At bed time we listened to the weather forecast on VHF, and were disappointed to realise that poor weather was on the way. We were planning to have another full day to explore the Island but reluctantly we made the decision to leave in the morning and head back to the safety of Mallaig. It seemed like everyone else had the same idea, as there was only one boat in the harbour when we left the next day. We hope to return in the future to this lovely island.

Solitary boat left in Canna harbour.

Tuesday, 5 August 2014

Rum & Midges!

Seventeen nautical miles to the North West took us from Arisaig to Loch Scresort on the Isle of Rum. The day was grey with the prospect of rain.

Rum appearing through the clouds and mist.

We arrived early in the afternoon, and soon the rain came, clearing later in the evening.

Sunshine after the rain.

The following morning we went ashore and encountered the dreaded midges - clouds of them!!! Luckily, we had midge nets with us, even the locals were using them. Despite the midges we had a nice walk around a marked route.

The height of millinery fashion.

After our walk we had lunch in the community centre cafe; soup, sandwiches and cake, it just hit the spot.

View of the anchorage from the community centre cafe.

Return to Arisaig to dry out : 24th & 25th July

We returned to Dunstaffnage on 22nd July to bright sunshine and settled weather. We left the following day, and after an overnight stop in Tobermory to re-provision the boat we headed out to Arisaig. Our plan was to beach the boat for some maintenance and hull cleaning.

Sailing up the Sound of Mull.

We anchored off the main channel into Arisaig and took the dinghy to sound out a suitable spot to ground the boat, and the best line in, avoiding areas with weed and hidden rocks. The water was beautifully clear so this wasn't a problem.

'NJ' at anchor.

As the sun went down we were treated to a spectacular sunset.


The next day, two and a half hours after high water, we nosed 'NJ' in towards the beach. At 08-55, with 0.8m of water on the depth sounder, we were aground.

Looking out of the cabin, waiting for the water to go.

 The water rapidly receded and we were soon able to walk around the boat to clean off the bottom, and change the bowthruster anode. We also took the opportunity to clean the topsides and do a little polishing. After the work was done, I had the first ( and probably last ) swim of the season!

High and dry.

We refloated at 15-45 and motored into Loch Nan Ceall to anchor for the night. In the morning we moved over to the Arisaig Marine pontoon to take on water, before setting to sea again bound for the Isle of Rum.

Sunday, 3 August 2014

Homeward bound via Tobermory and Dunstaffnage.

From Loch Moidart we rounded Ardnamurchan Point on a beautiful sunny day. 

Looking back towards Loch Moidart.

Eigg and Rum still on our ‘to do’ list.

We had one night in Tobermory. It was amusing to see training ship ‘Royalist’ in port, with her complement of sea cadets practising their up mast sail handling skills – rather them than me! 

Training Ship ‘Royalist’.

The next day we headed south east down the Sound of Mull. It was nice to see the sights we had missed in the fog  on the way out. After two nights in Dunstaffnage Marina we took the train home.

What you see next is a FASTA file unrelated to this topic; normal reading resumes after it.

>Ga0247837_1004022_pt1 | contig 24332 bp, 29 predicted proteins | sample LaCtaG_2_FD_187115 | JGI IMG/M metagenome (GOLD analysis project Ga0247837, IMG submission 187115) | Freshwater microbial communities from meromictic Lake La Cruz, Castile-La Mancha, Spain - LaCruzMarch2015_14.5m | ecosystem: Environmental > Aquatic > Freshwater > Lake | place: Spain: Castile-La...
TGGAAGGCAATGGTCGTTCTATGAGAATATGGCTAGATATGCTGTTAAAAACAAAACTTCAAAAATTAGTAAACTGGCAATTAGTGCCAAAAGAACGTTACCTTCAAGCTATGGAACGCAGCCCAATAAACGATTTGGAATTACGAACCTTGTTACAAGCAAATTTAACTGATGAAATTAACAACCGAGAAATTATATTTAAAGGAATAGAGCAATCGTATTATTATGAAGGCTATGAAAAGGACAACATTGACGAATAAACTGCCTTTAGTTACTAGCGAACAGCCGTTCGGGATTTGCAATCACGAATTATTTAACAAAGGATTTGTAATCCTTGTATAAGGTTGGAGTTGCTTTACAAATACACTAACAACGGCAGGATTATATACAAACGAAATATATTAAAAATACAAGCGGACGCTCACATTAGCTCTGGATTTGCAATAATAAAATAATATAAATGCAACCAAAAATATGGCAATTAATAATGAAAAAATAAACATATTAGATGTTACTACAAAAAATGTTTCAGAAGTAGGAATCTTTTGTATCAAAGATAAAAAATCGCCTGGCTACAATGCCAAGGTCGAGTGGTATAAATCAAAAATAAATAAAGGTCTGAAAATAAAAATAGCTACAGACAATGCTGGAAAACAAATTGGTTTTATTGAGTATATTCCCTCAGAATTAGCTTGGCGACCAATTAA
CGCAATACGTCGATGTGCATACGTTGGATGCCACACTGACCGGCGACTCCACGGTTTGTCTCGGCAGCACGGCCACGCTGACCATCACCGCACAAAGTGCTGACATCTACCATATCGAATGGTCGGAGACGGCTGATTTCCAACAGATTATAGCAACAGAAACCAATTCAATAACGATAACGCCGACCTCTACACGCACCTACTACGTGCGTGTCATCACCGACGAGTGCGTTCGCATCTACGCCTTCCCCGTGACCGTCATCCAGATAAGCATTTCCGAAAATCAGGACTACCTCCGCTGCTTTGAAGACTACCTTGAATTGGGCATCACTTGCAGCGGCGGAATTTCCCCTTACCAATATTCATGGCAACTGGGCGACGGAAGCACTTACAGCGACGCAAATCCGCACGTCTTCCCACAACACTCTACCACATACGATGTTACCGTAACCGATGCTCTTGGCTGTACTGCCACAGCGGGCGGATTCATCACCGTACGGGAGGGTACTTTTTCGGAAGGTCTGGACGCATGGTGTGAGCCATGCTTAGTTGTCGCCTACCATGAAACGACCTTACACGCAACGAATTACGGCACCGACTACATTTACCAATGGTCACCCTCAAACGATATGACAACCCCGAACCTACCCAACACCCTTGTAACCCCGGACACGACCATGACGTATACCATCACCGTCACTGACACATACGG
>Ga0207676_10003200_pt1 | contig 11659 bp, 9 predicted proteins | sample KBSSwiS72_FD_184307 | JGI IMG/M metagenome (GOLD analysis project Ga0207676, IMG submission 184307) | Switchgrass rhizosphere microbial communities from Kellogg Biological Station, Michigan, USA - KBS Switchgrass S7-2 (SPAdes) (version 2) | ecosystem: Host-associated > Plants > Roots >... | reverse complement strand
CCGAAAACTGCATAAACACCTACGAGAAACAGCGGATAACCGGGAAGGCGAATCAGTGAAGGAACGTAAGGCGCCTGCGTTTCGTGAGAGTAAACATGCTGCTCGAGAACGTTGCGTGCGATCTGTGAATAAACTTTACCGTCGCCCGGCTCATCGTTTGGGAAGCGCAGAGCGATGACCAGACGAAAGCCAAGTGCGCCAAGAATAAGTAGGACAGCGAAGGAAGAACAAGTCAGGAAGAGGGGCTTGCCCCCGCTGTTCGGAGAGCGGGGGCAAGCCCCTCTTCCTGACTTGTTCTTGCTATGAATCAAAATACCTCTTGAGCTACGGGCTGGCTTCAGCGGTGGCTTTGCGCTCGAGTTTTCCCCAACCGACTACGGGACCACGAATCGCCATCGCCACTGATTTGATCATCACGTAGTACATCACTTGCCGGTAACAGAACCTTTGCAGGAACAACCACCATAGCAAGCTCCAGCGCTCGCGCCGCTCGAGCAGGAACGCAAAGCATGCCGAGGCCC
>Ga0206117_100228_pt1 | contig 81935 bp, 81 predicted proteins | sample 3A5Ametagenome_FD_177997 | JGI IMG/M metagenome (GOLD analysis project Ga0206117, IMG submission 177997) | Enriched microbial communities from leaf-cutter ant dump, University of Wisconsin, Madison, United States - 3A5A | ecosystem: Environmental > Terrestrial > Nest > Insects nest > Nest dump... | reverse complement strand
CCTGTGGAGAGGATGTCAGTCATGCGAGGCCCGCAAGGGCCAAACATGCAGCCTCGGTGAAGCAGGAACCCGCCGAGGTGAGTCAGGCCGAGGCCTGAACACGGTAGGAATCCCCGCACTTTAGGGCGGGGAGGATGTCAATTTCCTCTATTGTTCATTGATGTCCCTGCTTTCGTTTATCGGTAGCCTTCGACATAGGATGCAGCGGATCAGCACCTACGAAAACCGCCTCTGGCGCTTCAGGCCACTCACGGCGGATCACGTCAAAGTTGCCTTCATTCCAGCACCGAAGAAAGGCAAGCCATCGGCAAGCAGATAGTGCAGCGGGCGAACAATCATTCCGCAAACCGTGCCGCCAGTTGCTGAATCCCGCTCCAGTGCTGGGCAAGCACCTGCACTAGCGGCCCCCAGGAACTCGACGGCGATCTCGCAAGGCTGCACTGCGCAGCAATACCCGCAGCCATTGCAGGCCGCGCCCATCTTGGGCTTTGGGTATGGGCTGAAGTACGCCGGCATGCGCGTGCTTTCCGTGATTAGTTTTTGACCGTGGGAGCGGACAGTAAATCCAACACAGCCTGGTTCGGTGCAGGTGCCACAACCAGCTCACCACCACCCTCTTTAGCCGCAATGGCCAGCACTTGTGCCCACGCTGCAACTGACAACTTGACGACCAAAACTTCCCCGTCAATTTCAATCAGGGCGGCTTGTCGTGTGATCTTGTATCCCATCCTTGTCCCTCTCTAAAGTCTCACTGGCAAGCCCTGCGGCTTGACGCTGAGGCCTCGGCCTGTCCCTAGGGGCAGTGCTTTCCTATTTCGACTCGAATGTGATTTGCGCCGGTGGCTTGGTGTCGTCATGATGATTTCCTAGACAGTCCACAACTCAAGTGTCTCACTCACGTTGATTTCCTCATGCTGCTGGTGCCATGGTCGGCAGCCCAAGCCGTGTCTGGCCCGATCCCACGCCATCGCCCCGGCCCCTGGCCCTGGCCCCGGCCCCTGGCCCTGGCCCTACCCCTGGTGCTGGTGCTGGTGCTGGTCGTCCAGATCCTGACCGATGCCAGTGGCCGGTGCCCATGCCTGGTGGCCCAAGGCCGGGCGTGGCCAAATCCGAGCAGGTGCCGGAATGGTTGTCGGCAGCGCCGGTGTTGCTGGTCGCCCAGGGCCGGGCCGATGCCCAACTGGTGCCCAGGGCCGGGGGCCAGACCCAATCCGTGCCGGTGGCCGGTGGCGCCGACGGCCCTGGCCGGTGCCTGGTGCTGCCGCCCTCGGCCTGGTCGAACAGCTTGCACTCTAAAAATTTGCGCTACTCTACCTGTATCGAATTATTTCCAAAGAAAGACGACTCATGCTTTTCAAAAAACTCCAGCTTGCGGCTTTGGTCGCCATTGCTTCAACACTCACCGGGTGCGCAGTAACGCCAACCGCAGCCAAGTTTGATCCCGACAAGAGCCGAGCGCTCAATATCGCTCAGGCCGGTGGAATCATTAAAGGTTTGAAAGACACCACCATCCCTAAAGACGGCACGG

Duart Castle.

Lismore Lighthouse.

‘Lady Rock’, just off the end of Lismore Island.

Loch Moidart – 28th June.

Coming away from Loch Scavaig we raised the blue genneker and it carried us most of the way to the Moidart. At the southern entrance the wind increased, and the sun went in.  The channel is littered with rocks requiring careful  navigation.

Sailing South South East towards Moidart.

We anchored at 16-30 to the east of Riska Island. We had a very peaceful night. 

Anchored of Riska Island in Loch Moidart with Castle Tioram in the background.

In the morning we set out for Tobermory via Ardnamurchan Point.

Leaving Loch Moidart.

Loch Scavaig, Isle of Skye and the Black Cuillins.

A visit to Loch Scavaig was top of my wish list of places to visit, as I wanted to return after climbing in the Cuillins with some friends almost exactly 30 years ago. We were unsure if the weather conditions were good enough to allow us to stay overnight, but at the very least we hoped to have a look. As it turned out the wind was lighter than forecast, and we ended up motor sailing!

Approaching the Cuillins.

Around midday we saw a large pod of dolphins, two of which came to play in our bow wave – magic!

One of our dolphin visitors.

Shortly after lunch we anchored in the pool of Loch Na Cuilce, an offshoot of Loch Scavaig just under the ridge of the Black Cuillin. The pilot book had warned us of violent downdraughts which are capable of ‘blowing the anchor out’. It was interesting to experience wind speeds greater at deck level than was being registered at the mast head. The anchor held fine.

The Ridge of the Black Cuillin.

‘NJ’ sharing the anchorage with one other boat.

During the afternoon we watched numerous people being ferried ashore, some from Elgol on the adjacent peninsular , and many others from a cruise ship anchored offshore. We waited until the evening to go ashore and explore when all the crowds were gone. 

Cruise ship anchored offshore.

We walked along the shore of Loch Coruisk which is a fresh water Loch within the arc of the Cuillin ridge, it flows into the sea via a twenty foot high cascade.

The outflow from Loch Coruisk.

Loch Coruisk looking towards the seaward end.

On our way back to the boat, we had a close encounter with some red deer, getting to within twenty feet of one.

How did we get so close!